Outsourcing life: Unconventional advice for when you’re financially secure

You've pulled yourself out of debt, are saving a reasonable amount of income for your retirement, have built an emergency fund, and your daily needs are easily met with your income. Congratulations! Now what?

That's exactly where I was in 2007. I sold my business and generated a huge windfall — over a million dollars. I paid off all my debt. And then I looked around and said, “Oh, crap.”

I had absolutely no idea what to do with my money. Previously, any extra money I'd earned was immediately stuffed back into my business, and I had been running deficits nearly everywhere. This was the first time in my adult life I'd ever had my head above water, financially speaking.

Over the next three months, I proceeded to blow over $50,000. Oh, don't get me wrong — it was fun! I bought a new car (that I still drive), some really beautiful artwork from artists I loved (that looks great on my walls), and thousands of dollars in clothes, new furniture, and other indulgences, such as $4,000 custom hand-made stereo speakers (that I'm listening to right now.)

It was fun…for a couple months. Then it got boring.

My Spiral Into Depression

Like many lottery winners, I spiraled into depression. The business I had spent six years of my life building was gone. I felt adrift — like I had no purpose. Despite having been “successful”, no one knew who I was. I had marginalized most of my personal relationships in favor of growing my business and working myself to death. And money wasn't going to buy me out of the situation.

Slowly, I pulled myself out of my depression. I realized I had the opportunity to make myself into anyone I wanted to be. I could do anything I wanted. I had complete freedom. The thought was both exhilarating and terrifying.

I bought a shelf full of self-help books and read them all, relentlessly seeking to answer the many questions I had. Some of them were philosophical, like “What made me successful when so many others have failed?” Some were practical, like “How do I invest my money?” But all of them led back to one deeper question: “What should I do to be happy?” I soon realized the latter question was incorrect. The better question was, “Who should I be to be happy?”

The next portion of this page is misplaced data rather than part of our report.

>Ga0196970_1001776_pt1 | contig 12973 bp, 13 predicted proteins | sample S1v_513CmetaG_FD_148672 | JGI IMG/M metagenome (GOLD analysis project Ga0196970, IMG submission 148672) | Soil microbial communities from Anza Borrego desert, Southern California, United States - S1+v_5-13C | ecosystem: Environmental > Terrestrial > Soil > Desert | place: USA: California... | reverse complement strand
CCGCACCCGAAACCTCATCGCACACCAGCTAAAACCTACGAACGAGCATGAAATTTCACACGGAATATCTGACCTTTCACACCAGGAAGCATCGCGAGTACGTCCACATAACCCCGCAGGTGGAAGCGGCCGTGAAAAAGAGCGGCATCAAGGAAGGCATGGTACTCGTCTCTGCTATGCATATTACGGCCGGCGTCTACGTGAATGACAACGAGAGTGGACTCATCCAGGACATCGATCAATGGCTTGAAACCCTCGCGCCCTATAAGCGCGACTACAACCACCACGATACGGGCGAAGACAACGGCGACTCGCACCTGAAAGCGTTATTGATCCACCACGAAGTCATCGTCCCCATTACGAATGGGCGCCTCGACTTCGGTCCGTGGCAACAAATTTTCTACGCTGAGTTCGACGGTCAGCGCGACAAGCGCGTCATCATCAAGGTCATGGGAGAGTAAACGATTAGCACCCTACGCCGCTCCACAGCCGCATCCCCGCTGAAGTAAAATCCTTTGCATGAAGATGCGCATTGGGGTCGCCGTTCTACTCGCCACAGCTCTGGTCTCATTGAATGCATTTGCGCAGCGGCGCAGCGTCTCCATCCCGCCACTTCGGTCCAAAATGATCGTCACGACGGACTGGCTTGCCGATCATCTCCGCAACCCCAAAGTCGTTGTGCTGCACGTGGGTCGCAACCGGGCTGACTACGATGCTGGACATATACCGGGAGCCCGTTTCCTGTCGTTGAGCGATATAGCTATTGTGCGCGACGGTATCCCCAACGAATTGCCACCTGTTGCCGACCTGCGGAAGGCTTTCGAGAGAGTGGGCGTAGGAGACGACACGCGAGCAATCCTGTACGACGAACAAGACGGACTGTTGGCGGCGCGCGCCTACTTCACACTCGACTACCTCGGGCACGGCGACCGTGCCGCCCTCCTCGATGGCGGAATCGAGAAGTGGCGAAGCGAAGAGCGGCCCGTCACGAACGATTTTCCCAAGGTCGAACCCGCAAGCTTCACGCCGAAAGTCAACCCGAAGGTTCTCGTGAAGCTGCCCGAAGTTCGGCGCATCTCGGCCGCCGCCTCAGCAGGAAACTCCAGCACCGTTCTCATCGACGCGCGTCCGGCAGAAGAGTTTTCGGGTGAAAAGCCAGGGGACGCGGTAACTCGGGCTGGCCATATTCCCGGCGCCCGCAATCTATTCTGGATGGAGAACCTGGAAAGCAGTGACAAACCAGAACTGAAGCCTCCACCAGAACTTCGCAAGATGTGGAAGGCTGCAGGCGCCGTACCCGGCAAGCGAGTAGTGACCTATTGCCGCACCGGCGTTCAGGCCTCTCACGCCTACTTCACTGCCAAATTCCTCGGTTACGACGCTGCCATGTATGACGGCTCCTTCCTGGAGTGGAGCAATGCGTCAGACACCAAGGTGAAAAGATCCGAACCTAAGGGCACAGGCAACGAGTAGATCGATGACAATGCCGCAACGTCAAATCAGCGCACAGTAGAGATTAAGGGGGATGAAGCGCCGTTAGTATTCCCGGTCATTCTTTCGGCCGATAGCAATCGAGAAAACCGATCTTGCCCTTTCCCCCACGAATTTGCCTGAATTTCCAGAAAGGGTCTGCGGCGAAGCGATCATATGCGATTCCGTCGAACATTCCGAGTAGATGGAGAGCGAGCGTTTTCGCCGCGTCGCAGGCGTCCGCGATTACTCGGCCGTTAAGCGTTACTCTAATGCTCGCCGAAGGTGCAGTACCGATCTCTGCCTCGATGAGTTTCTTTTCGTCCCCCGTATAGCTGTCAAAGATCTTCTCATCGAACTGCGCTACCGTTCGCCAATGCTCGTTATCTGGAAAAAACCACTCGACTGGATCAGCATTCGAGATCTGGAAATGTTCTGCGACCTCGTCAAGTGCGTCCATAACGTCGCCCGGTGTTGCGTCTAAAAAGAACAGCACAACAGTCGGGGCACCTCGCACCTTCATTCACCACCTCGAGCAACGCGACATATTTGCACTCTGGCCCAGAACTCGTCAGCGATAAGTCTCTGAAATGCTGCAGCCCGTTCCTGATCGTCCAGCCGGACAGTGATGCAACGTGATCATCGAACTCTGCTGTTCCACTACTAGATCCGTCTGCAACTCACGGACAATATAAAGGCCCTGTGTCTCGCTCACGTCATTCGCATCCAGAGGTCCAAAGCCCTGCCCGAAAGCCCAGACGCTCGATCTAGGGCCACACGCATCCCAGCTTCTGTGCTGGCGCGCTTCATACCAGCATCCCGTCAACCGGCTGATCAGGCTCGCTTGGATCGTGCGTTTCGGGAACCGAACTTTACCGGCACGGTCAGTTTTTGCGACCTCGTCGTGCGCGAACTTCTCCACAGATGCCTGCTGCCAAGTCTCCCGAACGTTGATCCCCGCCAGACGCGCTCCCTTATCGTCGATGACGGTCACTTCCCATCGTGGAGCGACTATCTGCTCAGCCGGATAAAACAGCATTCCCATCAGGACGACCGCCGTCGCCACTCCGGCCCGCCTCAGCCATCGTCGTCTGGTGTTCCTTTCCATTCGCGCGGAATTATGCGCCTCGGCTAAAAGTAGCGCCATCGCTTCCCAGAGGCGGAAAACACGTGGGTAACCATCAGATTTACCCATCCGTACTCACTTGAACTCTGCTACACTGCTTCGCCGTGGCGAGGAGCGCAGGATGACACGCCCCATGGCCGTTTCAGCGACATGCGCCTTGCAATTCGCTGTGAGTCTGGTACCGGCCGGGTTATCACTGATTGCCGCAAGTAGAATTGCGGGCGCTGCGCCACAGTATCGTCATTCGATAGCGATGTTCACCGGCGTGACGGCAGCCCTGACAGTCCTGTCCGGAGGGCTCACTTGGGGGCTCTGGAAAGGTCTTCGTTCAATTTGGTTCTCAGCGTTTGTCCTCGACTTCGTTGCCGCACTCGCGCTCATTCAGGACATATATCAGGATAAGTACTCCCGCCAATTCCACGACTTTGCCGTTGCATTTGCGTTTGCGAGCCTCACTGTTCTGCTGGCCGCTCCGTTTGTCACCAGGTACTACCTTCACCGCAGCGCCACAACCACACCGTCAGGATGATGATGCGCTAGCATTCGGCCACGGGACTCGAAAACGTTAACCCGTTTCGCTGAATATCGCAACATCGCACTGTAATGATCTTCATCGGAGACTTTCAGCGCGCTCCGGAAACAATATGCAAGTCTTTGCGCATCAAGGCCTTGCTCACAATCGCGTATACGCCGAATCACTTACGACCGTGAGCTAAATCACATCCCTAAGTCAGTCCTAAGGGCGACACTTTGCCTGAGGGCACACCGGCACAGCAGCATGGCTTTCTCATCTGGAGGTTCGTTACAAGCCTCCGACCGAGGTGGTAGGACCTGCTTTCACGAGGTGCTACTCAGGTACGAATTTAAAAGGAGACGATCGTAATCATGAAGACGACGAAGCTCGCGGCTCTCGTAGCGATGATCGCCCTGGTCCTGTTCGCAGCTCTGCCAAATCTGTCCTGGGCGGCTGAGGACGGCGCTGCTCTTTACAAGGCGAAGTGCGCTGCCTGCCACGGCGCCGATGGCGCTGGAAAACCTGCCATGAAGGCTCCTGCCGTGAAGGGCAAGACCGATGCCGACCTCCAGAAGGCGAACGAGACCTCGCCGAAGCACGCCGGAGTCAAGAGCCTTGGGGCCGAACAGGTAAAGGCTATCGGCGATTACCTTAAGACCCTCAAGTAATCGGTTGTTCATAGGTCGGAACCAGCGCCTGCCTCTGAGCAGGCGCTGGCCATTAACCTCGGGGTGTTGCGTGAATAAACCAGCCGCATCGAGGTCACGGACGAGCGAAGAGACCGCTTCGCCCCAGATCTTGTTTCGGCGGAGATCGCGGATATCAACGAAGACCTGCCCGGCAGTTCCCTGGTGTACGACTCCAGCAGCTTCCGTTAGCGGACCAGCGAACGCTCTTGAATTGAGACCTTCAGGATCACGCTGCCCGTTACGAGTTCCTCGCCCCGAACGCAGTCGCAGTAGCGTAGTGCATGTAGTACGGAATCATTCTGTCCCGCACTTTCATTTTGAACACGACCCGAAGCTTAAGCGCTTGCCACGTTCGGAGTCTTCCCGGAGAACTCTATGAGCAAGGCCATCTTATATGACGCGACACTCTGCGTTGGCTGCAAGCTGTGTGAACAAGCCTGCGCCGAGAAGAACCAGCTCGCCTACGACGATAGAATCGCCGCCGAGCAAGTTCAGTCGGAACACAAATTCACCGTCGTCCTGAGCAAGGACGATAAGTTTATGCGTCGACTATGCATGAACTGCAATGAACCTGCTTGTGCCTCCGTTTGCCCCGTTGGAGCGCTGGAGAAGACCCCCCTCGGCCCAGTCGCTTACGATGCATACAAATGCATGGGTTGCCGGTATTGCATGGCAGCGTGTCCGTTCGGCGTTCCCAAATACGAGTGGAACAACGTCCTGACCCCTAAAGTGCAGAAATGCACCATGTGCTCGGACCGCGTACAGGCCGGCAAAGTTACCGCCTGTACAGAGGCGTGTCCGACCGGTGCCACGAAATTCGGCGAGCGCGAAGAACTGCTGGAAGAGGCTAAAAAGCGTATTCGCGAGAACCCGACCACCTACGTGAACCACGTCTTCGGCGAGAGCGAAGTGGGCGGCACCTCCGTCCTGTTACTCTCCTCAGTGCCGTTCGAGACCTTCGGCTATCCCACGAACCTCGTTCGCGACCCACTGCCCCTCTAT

In December 2007, I started blogging. I exposed a significant amount of my business life and thoughts. I wrote about my successes and my mistakes and failures. I enjoyed writing, doing videos, and interacting with my readers. Helping others figure out their purpose, their businesses, and their websites and blogs was a fantastic experience.

Spending With a Purpose

I made a point of trying to achieve greater states of happiness on a daily basis. Instead of being merely content — or even apathetic — with my current state of being, I realized I could be happier daily. And suddenly it hit me: I understood what I wanted to do with my money. I wanted to outsource pretty much everything I hated doing.

In order to live a simpler, calmer, but more effective life, I had to drop the shackles of wanting to do everything myself. To allow time to meditate, think, write, and create, I had to get rid of the drudgery of daily tasks. I realized my money could serve a fantastic dual purpose: To allow others, whose passion is cooking, cleaning, or assisting in various ways to help me — while I supported them by giving them income to do what they loved.

My life fundamentally changed that day. I started hiring people to do everything I didn't want to do. The first step was to hire a cleaning service. Then I hired a personal assistant to work out of my house, filing papers, doing laundry, and organizing. I hired virtual assistants to do all the menial tasks I hated doing: bookkeeping; video editing; audio editing; even setting up my Facebook fan page. (Lisa, my VA who set up the Facebook page for me, said happily: “I can't believe I get paid to do this!” And I realized…we're both lucky.)

My Daily Routine

I wake up in the morning and my VAs have sent me their updates. I am building a business where I create how-to videos for small business owners and bloggers who want to drive more traffic to their sites and get more customers.

I learned meditation, and currently spend about 40 minutes a day relaxing. I also spend a few hours a day doing the parts of my business I love, from creating videos to writing to programming. When I walk down to the kitchen, it's clean; Elia, my housekeeper, comes in every week to make sure it's spotless. She spends 2 hours cleaning our kitchen; total cost to me: $30.